"The Longest Poem in the World" is composed by aggregating real-time public twitter updates and selecting those that rhyme. It grows at a rate of about 4,000 verses each day. This novel site was created by Andrei Gheorghe, a web developer from Bucharest, Romania.
Here is the most recent start of the poem when it had 370,866 verses:
If life were easy and not so fast, I wouldn’t think about the past
and all the sudden, life is changing and its changing so fast.
is watching Ren and Stimpy. It’s becoming a nightly habit.
I had a dream that I had a sidekick and a rabbit.
Pride pride pride and now more harry potter!
and its only going to get hotter…
and learning again…
Tired and going to bed. Good night everyone.
cup of tea and a caramel slice anyone?
and you know this working on a new song
Second day of school and still going strong
College just gets worse and worse.
Gift and the curse!
super bored and tired. cant sleep tho
And away we go…
oh no, are the bad word police after me and my potty mouth again?
Just done something a bit mad and creative. Lets see what happens then!
The Internet; where courtesy and reason go to die.
Yup im at school and i passed up a fine ass guy!!!!!!!!!!!!!!!!!!!!!
OK, it isn’t Shakespeare, but it is a pretty cool idea. This may also go down in history as the greatest collaborative work ever.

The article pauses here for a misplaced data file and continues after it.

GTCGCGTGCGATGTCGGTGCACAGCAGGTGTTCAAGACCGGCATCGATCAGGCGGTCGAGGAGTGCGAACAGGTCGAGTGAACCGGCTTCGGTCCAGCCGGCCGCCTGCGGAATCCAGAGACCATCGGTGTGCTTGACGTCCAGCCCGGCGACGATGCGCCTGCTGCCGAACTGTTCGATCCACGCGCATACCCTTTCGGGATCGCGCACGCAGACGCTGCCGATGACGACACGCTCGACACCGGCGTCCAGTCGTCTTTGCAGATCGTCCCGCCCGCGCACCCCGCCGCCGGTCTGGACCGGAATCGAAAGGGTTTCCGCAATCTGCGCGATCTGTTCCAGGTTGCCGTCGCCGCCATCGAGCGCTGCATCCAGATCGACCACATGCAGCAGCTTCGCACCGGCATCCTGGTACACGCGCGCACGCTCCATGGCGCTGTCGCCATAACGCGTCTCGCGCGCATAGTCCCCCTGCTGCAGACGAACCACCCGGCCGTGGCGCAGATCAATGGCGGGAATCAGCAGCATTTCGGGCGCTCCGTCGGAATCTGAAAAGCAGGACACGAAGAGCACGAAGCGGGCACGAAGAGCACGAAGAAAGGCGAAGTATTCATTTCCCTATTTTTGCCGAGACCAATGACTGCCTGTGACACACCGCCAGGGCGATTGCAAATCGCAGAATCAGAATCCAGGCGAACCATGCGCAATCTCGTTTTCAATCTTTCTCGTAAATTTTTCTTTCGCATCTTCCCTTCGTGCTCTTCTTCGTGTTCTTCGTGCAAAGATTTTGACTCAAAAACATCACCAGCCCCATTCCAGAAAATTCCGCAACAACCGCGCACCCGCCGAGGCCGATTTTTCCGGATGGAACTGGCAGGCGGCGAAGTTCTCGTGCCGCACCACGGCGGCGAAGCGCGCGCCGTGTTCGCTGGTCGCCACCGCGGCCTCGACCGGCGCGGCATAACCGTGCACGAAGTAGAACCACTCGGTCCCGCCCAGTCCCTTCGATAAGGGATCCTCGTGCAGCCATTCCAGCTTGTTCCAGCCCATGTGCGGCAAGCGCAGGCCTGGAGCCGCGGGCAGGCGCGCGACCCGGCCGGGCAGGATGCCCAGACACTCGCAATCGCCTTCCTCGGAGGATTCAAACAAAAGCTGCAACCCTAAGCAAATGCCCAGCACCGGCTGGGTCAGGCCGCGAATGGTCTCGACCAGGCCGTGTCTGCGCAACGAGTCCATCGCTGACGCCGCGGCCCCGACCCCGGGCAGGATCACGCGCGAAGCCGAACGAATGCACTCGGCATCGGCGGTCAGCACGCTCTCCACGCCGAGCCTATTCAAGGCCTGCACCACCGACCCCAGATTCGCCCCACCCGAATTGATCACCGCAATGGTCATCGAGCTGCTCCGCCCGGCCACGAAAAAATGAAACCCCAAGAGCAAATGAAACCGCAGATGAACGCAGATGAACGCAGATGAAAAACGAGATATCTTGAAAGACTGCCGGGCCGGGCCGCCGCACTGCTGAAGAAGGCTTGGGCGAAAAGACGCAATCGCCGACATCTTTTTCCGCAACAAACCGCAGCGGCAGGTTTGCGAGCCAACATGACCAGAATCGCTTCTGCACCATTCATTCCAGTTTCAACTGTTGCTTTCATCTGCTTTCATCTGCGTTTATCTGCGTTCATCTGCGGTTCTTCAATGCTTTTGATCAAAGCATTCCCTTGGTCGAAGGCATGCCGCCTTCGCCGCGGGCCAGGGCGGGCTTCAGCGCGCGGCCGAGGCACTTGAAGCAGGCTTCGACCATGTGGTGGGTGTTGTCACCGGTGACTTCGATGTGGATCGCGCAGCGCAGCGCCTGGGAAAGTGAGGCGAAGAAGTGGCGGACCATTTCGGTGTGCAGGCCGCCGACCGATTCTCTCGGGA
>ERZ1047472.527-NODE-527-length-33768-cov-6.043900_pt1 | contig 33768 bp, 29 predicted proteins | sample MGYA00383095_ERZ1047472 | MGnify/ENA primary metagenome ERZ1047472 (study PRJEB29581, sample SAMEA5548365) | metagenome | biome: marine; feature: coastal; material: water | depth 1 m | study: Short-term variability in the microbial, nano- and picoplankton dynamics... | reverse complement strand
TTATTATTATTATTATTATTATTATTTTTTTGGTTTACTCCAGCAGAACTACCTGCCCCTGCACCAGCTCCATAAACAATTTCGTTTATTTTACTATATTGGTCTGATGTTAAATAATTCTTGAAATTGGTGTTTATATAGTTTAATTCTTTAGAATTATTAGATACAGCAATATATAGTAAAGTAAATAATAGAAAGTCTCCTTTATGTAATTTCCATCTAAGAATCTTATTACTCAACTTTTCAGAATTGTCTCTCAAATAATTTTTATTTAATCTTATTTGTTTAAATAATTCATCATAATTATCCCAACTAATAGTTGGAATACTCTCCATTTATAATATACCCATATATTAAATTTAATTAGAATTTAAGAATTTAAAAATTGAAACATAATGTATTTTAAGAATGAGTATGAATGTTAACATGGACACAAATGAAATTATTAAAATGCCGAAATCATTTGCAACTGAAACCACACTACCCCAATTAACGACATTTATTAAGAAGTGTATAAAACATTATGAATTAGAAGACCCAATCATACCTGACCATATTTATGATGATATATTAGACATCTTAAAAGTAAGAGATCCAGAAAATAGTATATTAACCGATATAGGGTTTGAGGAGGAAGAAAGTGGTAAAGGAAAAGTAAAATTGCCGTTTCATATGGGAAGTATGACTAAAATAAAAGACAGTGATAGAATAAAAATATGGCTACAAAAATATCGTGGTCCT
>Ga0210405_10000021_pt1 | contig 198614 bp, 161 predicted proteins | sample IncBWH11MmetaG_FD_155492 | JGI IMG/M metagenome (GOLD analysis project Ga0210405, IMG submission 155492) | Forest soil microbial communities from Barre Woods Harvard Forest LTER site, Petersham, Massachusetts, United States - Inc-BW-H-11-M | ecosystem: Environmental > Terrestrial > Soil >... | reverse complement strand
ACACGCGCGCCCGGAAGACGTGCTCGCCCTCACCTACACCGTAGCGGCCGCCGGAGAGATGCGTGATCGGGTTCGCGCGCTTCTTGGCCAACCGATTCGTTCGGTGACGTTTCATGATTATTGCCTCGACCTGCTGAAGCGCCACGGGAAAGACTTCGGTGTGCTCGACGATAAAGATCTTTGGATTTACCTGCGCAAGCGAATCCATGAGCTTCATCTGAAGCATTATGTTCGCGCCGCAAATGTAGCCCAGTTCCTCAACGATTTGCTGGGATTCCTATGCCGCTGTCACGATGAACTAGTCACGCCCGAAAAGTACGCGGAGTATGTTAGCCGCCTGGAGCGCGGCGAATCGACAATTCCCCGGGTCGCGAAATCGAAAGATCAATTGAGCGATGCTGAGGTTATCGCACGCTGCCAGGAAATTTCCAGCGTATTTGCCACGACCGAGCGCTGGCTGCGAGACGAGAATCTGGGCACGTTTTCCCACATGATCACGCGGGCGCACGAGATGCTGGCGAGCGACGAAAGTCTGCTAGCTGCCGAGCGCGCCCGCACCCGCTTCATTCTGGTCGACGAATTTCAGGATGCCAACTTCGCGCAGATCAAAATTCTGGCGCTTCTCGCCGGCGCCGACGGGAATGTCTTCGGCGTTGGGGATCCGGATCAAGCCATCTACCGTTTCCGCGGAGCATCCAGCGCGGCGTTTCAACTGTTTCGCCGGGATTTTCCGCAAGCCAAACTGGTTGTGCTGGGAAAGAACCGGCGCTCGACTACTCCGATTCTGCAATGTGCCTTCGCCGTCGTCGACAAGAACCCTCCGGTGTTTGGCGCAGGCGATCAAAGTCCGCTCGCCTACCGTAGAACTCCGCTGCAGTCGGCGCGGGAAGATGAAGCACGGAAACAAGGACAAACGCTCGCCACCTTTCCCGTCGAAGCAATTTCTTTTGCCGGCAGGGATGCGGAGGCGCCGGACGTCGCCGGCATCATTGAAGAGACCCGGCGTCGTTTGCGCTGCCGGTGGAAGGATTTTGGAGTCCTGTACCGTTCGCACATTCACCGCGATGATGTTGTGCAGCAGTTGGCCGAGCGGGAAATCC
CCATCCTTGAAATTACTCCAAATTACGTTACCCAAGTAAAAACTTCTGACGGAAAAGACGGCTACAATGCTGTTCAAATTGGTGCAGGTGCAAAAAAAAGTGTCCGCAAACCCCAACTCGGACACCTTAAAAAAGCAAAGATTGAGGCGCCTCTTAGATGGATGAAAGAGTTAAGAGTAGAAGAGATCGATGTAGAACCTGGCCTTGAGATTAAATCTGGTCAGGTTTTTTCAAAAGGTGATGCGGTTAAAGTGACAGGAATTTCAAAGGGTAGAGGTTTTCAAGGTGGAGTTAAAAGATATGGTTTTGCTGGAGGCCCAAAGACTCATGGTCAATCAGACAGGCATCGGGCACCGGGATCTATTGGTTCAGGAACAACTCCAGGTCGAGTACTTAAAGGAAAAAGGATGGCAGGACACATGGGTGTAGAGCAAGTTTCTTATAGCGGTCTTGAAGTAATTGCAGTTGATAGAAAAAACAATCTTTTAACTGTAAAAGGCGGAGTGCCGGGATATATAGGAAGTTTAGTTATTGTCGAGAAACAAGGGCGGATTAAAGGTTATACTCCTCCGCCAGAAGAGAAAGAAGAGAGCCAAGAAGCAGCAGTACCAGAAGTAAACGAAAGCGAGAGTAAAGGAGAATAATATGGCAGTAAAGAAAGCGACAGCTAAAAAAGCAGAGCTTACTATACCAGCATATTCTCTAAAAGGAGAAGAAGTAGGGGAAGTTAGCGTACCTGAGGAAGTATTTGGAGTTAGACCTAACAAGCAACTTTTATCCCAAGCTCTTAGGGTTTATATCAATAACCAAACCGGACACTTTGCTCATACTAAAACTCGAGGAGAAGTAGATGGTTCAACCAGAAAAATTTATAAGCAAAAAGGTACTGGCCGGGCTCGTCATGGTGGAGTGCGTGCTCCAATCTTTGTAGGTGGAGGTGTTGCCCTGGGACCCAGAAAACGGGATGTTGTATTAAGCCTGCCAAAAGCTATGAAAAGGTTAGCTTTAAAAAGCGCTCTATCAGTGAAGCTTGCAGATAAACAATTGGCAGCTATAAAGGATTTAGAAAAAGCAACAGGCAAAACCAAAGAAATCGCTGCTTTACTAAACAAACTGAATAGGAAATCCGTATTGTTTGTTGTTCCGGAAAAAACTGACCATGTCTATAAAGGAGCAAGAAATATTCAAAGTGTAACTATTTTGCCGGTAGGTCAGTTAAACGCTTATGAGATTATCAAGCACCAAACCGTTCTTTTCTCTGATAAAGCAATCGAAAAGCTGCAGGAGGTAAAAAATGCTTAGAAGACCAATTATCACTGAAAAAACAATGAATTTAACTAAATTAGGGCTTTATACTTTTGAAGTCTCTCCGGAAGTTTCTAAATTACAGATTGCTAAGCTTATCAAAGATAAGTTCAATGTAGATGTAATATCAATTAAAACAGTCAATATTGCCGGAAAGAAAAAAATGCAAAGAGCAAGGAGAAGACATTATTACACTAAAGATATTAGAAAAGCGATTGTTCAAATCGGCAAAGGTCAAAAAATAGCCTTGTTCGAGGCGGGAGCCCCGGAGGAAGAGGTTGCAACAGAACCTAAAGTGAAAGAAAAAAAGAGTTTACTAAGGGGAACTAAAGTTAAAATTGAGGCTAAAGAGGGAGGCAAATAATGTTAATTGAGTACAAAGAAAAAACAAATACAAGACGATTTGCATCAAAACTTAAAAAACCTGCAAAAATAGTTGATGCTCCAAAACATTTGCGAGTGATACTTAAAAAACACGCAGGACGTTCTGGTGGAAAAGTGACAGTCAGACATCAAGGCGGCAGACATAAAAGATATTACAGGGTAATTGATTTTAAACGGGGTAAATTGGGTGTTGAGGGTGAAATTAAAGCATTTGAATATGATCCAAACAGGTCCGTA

This is part 12 in a series of articles on obscure programming languages.
What is L# .NET?
L Sharp .NET is a Lisp-like scripting language for .NET. It uses a modern Lisp dialect and integrates with the .NET Framework, which provides a rich set of libraries. The L# library is open source under the copyleft free software license.
L# .NET Design
L# .NET is a dynamic computer programming language intended to be compiled and executed on the Ecma-334 and Ecma-335 Common Language Infrastructure (CLI). It has a small, simple, extensible core that’s coded in C#. The source code is easy to follow, and you can easily add your own functions in C# or L#.
L# .NET History
The L# language and its first implementation were designed by Rob Blackwell in 2007. It was adapted from Paul Graham’s proposed Arc programming language and redesigned to use the .NET Framework.
“Hello World” in L# .NET
We all know that software licenses are a joke. They’re overly long, full of complex legalese, and completely indemnify the software manufacturer of any responsibility whatsoever. Software is perhaps the only mainstream business in the world where it’s both expected and accepted that its products are flawed.
So it’s quite refreshing to see a software license that’s short, to-the-point, and brutally honest:
We’ve discussed before the “21 Laws of Computer Programming.” Now PC World has come up with “35 Unwritten Laws of Technology.” Here are some of my favorites:
The likelihood that Windows will automatically install time-sucking critical updates is directly proportional to your need to get your PC started. — Steve Fox, PC World
Your backup plan is only as good as your last successful restore. — Michael Fisher, ElephantDrive.com via HARO